Sunday, August 3, 2008

Bad Karma?

Okay, So I don't really believe in karma by definition, but that ole' Murphy definitely tends to be "all up in mine" at the beginning of the school year. Let's call it adversity--I'm clear that it's one of those battles with the unseen. First, let me say that I LOVE my school, my kids, and my colleagues, so that helps in all of these minor hindrances. On top of that, I'm pretty laid back and can flex with just about anything, so this post is not to complain. But when you picture in your mind things going a certain way, more often than not you'd just like to see that vision manifest.

Murphy's law 1-A:0439--So, imagine my excitement when I found out last month that I was getting a SMART board--yippee! I was already trying to figure out when I could write a grant to get one, so this was a glorious gift. I started planning a couple of new lessons I could try on it. But then I get to school last week (I graciously decided to help "bridge" the rising freshlings so they'd have a better year), and find out that the county ordered the wrong ones, and had to reorder different ones (even though 2 of my colleagues had theirs installed). To me, this translates into-- County + Revamping a plan surrounding purchasing, delivering, and installing technology = Don't know when I'll have the goods (but it won't be before school starts on 8/11.) Last year it was the messed up trailer w/ no computer, and now this.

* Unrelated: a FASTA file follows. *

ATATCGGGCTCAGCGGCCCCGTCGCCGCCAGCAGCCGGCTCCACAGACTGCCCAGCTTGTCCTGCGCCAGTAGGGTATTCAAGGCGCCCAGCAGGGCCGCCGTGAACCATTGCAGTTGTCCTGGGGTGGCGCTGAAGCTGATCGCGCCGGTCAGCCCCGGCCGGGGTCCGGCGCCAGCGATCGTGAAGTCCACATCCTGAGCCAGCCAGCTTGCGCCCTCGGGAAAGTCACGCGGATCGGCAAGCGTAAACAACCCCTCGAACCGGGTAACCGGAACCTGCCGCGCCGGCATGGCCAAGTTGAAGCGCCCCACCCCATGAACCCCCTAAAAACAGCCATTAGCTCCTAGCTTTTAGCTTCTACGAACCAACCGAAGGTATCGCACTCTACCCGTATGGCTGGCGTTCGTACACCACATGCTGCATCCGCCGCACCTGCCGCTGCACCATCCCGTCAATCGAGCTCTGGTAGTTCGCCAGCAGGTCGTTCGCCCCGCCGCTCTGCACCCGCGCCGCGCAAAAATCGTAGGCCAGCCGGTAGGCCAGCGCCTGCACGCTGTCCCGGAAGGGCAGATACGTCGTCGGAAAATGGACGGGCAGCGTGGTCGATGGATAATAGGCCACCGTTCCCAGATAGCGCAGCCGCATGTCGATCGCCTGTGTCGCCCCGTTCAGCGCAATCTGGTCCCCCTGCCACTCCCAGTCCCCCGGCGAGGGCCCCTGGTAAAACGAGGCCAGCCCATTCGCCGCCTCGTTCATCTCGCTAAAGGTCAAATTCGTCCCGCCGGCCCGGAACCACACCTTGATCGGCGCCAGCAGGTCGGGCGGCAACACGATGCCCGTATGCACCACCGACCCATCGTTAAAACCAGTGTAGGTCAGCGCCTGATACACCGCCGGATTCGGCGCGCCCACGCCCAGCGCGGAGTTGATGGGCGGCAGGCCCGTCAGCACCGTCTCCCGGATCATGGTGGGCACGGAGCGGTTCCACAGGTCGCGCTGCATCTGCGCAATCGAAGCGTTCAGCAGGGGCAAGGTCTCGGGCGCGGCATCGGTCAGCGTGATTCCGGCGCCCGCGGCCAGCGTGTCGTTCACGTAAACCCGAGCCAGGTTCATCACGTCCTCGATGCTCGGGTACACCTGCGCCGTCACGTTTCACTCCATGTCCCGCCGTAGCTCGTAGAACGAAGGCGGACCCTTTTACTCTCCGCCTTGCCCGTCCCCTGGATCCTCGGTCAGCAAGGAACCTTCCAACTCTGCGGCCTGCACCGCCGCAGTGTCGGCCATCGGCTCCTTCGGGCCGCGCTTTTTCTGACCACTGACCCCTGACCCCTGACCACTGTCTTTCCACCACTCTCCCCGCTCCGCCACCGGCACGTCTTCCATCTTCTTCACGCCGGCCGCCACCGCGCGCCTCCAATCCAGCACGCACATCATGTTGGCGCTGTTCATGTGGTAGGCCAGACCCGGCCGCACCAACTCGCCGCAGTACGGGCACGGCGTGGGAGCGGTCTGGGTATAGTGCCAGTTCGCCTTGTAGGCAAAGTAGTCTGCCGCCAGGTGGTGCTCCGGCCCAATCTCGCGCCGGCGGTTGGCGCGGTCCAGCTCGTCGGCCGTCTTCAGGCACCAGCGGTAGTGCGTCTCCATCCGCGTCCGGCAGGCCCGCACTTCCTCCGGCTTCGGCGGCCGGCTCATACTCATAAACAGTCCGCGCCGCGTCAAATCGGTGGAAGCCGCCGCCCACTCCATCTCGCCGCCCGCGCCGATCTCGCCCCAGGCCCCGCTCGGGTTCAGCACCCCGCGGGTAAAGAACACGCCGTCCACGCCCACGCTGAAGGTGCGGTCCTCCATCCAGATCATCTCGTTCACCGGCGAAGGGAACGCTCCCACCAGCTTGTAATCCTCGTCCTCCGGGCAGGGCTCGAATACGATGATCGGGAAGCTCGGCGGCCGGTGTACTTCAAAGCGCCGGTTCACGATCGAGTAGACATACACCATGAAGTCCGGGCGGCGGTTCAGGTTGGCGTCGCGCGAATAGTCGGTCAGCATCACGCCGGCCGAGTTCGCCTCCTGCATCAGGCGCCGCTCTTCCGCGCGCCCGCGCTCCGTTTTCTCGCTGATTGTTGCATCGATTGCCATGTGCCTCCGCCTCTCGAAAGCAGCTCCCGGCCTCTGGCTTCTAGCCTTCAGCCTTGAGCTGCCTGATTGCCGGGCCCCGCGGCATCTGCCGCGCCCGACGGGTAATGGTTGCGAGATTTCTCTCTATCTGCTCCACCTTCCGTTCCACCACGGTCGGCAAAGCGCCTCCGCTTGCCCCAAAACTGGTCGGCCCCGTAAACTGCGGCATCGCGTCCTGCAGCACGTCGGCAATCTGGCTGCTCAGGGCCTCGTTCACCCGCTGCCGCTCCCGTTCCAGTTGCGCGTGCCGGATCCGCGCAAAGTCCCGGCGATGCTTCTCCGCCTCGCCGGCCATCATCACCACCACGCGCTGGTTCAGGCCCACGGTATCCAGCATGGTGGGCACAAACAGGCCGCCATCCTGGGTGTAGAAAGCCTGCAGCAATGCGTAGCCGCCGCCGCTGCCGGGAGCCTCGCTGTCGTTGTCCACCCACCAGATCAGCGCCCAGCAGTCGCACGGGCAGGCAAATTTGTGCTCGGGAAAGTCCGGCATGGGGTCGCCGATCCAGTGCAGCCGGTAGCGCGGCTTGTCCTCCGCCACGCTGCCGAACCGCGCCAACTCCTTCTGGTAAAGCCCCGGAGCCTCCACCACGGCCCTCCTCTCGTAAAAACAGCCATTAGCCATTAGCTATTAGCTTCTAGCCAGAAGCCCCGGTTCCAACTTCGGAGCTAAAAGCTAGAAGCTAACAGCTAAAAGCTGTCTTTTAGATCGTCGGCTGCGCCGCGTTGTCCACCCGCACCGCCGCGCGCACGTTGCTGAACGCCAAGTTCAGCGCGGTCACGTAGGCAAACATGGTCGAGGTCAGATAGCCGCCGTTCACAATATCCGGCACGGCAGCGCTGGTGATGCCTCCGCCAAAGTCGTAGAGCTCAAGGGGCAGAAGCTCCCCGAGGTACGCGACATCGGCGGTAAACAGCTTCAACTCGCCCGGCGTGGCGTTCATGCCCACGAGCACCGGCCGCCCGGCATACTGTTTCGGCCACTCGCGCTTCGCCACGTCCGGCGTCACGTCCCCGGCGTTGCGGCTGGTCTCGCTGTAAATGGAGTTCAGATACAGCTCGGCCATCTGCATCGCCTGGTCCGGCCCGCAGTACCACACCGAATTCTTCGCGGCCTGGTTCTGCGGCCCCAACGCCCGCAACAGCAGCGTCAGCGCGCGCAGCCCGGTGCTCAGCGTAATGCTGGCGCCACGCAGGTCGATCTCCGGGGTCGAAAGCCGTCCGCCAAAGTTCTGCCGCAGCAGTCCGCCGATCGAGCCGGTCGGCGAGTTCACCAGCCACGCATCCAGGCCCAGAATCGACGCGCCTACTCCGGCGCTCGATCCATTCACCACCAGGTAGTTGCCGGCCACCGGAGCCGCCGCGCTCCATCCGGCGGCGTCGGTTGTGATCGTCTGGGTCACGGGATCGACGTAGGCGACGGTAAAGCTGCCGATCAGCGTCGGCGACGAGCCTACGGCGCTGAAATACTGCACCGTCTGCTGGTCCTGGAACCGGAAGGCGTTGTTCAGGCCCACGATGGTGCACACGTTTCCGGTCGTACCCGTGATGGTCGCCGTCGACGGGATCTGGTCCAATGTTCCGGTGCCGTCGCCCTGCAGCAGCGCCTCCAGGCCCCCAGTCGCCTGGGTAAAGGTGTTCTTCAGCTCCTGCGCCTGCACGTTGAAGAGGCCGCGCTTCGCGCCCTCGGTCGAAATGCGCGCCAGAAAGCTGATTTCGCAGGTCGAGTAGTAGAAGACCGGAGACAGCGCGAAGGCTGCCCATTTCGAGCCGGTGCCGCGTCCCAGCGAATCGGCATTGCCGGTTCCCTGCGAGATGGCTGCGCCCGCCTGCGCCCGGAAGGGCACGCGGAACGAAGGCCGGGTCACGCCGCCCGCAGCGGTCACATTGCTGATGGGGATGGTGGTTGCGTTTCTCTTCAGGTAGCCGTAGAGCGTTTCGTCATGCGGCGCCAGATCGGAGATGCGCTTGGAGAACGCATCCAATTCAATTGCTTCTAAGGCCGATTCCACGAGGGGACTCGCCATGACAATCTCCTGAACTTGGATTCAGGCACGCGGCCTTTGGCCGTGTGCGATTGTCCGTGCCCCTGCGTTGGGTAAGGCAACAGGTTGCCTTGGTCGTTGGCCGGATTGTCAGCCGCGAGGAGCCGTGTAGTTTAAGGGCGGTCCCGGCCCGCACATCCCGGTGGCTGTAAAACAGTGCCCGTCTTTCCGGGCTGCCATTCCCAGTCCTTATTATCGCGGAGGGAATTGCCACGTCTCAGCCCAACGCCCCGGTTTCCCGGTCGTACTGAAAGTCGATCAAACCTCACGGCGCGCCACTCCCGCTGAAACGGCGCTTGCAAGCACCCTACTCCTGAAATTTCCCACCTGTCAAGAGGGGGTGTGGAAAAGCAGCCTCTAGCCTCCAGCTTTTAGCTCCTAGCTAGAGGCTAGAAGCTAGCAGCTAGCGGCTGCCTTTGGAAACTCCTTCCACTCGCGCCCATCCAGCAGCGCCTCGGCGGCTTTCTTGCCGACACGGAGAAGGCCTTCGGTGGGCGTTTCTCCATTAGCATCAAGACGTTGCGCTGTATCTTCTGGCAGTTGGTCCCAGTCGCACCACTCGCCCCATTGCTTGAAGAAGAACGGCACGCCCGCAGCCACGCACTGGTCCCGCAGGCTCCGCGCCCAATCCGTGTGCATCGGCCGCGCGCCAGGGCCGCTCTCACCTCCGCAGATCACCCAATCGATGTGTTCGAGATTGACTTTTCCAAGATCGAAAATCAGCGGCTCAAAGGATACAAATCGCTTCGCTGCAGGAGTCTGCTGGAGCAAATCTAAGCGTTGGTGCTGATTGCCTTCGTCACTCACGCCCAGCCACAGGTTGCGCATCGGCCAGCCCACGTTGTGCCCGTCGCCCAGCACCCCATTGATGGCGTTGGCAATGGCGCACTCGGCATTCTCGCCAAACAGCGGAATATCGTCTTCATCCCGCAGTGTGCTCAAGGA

Murphy's law 1-A:0440--I had been trying to check my roll, to plan yes, but also to see how many of my "angels" from last year I would be having again. It didn't appear to be uploaded until today--let's just say that 4 on the list made my day take an interesting turn, but I'll deal with that. What really jolted the nerves was the fact that I still only have 26 desks, yet one of my classes had 33 on the roll--What? Fortunately (and gratefully, after the trailer) I have a big room, but it would be great to have just a few more desks too.